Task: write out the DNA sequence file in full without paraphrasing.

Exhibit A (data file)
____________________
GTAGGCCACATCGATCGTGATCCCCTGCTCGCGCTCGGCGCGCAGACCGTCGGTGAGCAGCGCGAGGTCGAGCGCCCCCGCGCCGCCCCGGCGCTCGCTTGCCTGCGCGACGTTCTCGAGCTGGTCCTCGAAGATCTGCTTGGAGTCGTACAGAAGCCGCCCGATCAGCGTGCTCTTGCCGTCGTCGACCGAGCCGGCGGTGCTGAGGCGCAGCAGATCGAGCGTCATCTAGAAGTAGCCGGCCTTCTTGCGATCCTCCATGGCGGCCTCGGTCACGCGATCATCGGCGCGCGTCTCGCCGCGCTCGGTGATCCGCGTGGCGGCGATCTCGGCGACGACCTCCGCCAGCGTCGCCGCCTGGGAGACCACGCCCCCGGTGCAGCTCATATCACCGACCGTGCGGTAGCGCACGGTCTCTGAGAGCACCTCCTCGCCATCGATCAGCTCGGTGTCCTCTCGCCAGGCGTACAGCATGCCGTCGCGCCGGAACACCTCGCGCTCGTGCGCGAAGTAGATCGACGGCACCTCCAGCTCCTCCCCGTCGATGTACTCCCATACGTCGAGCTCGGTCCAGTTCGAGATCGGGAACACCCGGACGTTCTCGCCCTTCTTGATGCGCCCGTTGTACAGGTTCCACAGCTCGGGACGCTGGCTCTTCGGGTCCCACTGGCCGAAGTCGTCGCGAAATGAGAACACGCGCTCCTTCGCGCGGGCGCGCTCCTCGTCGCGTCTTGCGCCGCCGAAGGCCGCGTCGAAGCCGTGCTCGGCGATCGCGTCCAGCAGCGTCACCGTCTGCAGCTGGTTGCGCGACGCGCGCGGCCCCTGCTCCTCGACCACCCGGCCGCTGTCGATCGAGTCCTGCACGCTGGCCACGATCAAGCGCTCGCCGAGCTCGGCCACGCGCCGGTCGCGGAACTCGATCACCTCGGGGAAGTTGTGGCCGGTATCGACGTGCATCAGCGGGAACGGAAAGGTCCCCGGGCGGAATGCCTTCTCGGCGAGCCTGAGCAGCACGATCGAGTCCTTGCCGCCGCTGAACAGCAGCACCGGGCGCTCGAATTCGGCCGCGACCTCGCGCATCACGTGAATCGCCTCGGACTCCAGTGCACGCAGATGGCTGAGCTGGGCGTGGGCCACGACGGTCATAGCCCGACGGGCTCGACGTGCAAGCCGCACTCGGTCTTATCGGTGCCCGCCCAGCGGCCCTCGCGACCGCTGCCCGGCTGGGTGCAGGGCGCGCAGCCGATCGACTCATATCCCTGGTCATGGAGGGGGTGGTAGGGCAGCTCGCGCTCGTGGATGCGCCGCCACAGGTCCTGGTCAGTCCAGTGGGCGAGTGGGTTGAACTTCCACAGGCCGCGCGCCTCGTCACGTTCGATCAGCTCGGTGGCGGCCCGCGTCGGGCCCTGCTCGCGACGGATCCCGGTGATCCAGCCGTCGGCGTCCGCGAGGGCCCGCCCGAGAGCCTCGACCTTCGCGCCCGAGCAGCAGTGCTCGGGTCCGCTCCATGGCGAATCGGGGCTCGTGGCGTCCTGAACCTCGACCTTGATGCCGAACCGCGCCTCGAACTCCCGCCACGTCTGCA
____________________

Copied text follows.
GTAGGCCACATCGATCGTGATCCCCTGCTCGCGCTCGGCGCGCAGACCGTCGGTGAGCAGCGCGAGGTCGAGCGCCCCCGCGCCGCCCCGGCGCTCGCTTGCCTGCGCGACGTTCTCGAGCTGGTCCTCGAAGATCTGCTTGGAGTCGTACAGAAGCCGCCCGATCAGCGTGCTCTTGCCGTCGTCGACCGAGCCGGCGGTGCTGAGGCGCAGCAGATCGAGCGTCATCTAGAAGTAGCCGGCCTTCTTGCGATCCTCCATGGCGGCCTCGGTCACGCGATCATCGGCGCGCGTCTCGCCGCGCTCGGTGATCCGCGTGGCGGCGATCTCGGCGACGACCTCCGCCAGCGTCGCCGCCTGGGAGACCACGCCCCCGGTGCAGCTCATATCACCGACCGTGCGGTAGCGCACGGTCTCTGAGAGCACCTCCTCGCCATCGATCAGCTCGGTGTCCTCTCGCCAGGCGTACAGCATGCCGTCGCGCCGGAACACCTCGCGCTCGTGCGCGAAGTAGATCGACGGCACCTCCAGCTCCTCCCCGTCGATGTACTCCCATACGTCGAGCTCGGTCCAGTTCGAGATCGGGAACACCCGGACGTTCTCGCCCTTCTTGATGCGCCCGTTGTACAGGTTCCACAGCTCGGGACGCTGGCTCTTCGGGTCCCACTGGCCGAAGTCGTCGCGAAATGAGAACACGCGCTCCTTCGCGCGGGCGCGCTCCTCGTCGCGTCTTGCGCCGCCGAAGGCCGCGTCGAAGCCGTGCTCGGCGATCGCGTCCAGCAGCGTCACCGTCTGCAGCTGGTTGCGCGACGCGCGCGGCCCCTGCTCCTCGACCACCCGGCCGCTGTCGATCGAGTCCTGCACGCTGGCCACGATCAAGCGCTCGCCGAGCTCGGCCACGCGCCGGTCGCGGAACTCGATCACCTCGGGGAAGTTGTGGCCGGTATCGACGTGCATCAGCGGGAACGGAAAGGTCCCCGGGCGGAATGCCTTCTCGGCGAGCCTGAGCAGCACGATCGAGTCCTTGCCGCCGCTGAACAGCAGCACCGGGCGCTCGAATTCGGCCGCGACCTCGCGCATCACGTGAATCGCCTCGGACTCCAGTGCACGCAGATGGCTGAGCTGGGCGTGGGCCACGACGGTCATAGCCCGACGGGCTCGACGTGCAAGCCGCACTCGGTCTTATCGGTGCCCGCCCAGCGGCCCTCGCGACCGCTGCCCGGCTGGGTGCAGGGCGCGCAGCCGATCGACTCATATCCCTGGTCATGGAGGGGGTGGTAGGGCAGCTCGCGCTCGTGGATGCGCCGCCACAGGTCCTGGTCAGTCCAGTGGGCGAGTGGGTTGAACTTCCACAGGCCGCGCGCCTCGTCACGTTCGATCAGCTCGGTGGCGGCCCGCGTCGGGCCCTGCTCGCGACGGATCCCGGTGATCCAGCCGTCGGCGTCCGCGAGGGCCCGCCCGAGAGCCTCGACCTTCGCGCCCGAGCAGCAGTGCTCGGGTCCGCTCCATGGCGAATCGGGGCTCGTGGCGTCCTGAACCTCGACCTTGATGCCGAACCGCGCCTCGAACTCCCGCCACGTCTGCA